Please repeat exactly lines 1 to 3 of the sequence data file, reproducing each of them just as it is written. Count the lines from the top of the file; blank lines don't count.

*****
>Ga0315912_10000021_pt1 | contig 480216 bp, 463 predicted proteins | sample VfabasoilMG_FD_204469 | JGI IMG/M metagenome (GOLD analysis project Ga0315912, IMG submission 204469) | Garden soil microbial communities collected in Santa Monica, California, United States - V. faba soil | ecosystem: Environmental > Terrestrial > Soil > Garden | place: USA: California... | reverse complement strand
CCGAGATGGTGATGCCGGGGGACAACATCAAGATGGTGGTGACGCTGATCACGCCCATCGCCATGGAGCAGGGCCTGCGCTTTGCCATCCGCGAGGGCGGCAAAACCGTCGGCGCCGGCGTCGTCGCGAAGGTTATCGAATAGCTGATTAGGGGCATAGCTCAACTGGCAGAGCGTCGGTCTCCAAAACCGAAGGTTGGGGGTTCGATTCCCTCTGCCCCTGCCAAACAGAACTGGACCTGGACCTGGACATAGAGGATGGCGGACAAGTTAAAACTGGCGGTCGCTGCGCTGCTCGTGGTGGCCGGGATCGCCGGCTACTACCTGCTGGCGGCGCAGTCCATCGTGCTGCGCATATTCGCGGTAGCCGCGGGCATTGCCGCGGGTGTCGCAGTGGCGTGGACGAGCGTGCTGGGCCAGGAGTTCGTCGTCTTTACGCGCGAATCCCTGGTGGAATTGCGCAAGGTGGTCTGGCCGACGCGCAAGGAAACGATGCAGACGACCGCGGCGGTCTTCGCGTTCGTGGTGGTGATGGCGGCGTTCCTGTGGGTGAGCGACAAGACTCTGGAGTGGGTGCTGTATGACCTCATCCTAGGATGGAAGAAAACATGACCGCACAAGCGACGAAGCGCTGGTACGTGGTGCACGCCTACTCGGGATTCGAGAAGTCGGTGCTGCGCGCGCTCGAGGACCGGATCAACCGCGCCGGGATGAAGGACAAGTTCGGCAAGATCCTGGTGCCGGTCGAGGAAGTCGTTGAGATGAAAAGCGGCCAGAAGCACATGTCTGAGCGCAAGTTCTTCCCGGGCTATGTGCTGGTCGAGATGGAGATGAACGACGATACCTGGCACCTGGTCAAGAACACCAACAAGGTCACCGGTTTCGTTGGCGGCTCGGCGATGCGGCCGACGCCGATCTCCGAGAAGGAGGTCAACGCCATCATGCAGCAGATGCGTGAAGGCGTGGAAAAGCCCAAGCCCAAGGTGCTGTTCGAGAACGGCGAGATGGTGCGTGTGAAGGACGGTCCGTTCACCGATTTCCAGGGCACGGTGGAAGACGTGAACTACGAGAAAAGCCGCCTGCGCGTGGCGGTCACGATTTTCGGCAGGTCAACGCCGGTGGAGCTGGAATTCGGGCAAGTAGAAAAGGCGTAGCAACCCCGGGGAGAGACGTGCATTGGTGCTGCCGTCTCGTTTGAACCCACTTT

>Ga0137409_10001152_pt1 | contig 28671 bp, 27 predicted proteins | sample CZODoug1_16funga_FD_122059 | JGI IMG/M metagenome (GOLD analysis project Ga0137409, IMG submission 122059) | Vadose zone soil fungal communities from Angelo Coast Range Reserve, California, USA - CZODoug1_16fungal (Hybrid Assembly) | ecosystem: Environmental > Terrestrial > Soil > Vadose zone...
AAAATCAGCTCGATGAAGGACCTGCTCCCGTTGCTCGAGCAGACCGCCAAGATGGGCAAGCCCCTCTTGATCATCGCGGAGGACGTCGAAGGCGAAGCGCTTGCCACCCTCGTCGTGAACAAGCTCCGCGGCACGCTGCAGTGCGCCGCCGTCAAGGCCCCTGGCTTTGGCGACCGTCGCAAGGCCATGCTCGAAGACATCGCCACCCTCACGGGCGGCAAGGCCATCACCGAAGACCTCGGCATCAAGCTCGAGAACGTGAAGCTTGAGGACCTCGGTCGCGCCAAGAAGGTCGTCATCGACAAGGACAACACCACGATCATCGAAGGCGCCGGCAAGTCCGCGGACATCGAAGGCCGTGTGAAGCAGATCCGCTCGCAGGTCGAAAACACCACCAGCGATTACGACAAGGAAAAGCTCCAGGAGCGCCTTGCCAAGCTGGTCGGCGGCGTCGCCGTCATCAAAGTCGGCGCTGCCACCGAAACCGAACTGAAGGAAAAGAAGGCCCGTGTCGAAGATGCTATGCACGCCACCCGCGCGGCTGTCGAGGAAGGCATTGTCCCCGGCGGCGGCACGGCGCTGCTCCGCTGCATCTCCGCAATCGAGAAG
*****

>Ga0315912_10000021_pt1 | contig 480216 bp, 463 predicted proteins | sample VfabasoilMG_FD_204469 | JGI IMG/M metagenome (GOLD analysis project Ga0315912, IMG submission 204469) | Garden soil microbial communities collected in Santa Monica, California, United States - V. faba soil | ecosystem: Environmental > Terrestrial > Soil > Garden | place: USA: California... | reverse complement strand
CCGAGATGGTGATGCCGGGGGACAACATCAAGATGGTGGTGACGCTGATCACGCCCATCGCCATGGAGCAGGGCCTGCGCTTTGCCATCCGCGAGGGCGGCAAAACCGTCGGCGCCGGCGTCGTCGCGAAGGTTATCGAATAGCTGATTAGGGGCATAGCTCAACTGGCAGAGCGTCGGTCTCCAAAACCGAAGGTTGGGGGTTCGATTCCCTCTGCCCCTGCCAAACAGAACTGGACCTGGACCTGGACATAGAGGATGGCGGACAAGTTAAAACTGGCGGTCGCTGCGCTGCTCGTGGTGGCCGGGATCGCCGGCTACTACCTGCTGGCGGCGCAGTCCATCGTGCTGCGCATATTCGCGGTAGCCGCGGGCATTGCCGCGGGTGTCGCAGTGGCGTGGACGAGCGTGCTGGGCCAGGAGTTCGTCGTCTTTACGCGCGAATCCCTGGTGGAATTGCGCAAGGTGGTCTGGCCGACGCGCAAGGAAACGATGCAGACGACCGCGGCGGTCTTCGCGTTCGTGGTGGTGATGGCGGCGTTCCTGTGGGTGAGCGACAAGACTCTGGAGTGGGTGCTGTATGACCTCATCCTAGGATGGAAGAAAACATGACCGCACAAGCGACGAAGCGCTGGTACGTGGTGCACGCCTACTCGGGATTCGAGAAGTCGGTGCTGCGCGCGCTCGAGGACCGGATCAACCGCGCCGGGATGAAGGACAAGTTCGGCAAGATCCTGGTGCCGGTCGAGGAAGTCGTTGAGATGAAAAGCGGCCAGAAGCACATGTCTGAGCGCAAGTTCTTCCCGGGCTATGTGCTGGTCGAGATGGAGATGAACGACGATACCTGGCACCTGGTCAAGAACACCAACAAGGTCACCGGTTTCGTTGGCGGCTCGGCGATGCGGCCGACGCCGATCTCCGAGAAGGAGGTCAACGCCATCATGCAGCAGATGCGTGAAGGCGTGGAAAAGCCCAAGCCCAAGGTGCTGTTCGAGAACGGCGAGATGGTGCGTGTGAAGGACGGTCCGTTCACCGATTTCCAGGGCACGGTGGAAGACGTGAACTACGAGAAAAGCCGCCTGCGCGTGGCGGTCACGATTTTCGGCAGGTCAACGCCGGTGGAGCTGGAATTCGGGCAAGTAGAAAAGGCGTAGCAACCCCGGGGAGAGACGTGCATTGGTGCTGCCGTCTCGTTTGAACCCACTTT

>Ga0137409_10001152_pt1 | contig 28671 bp, 27 predicted proteins | sample CZODoug1_16funga_FD_122059 | JGI IMG/M metagenome (GOLD analysis project Ga0137409, IMG submission 122059) | Vadose zone soil fungal communities from Angelo Coast Range Reserve, California, USA - CZODoug1_16fungal (Hybrid Assembly) | ecosystem: Environmental > Terrestrial > Soil > Vadose zone...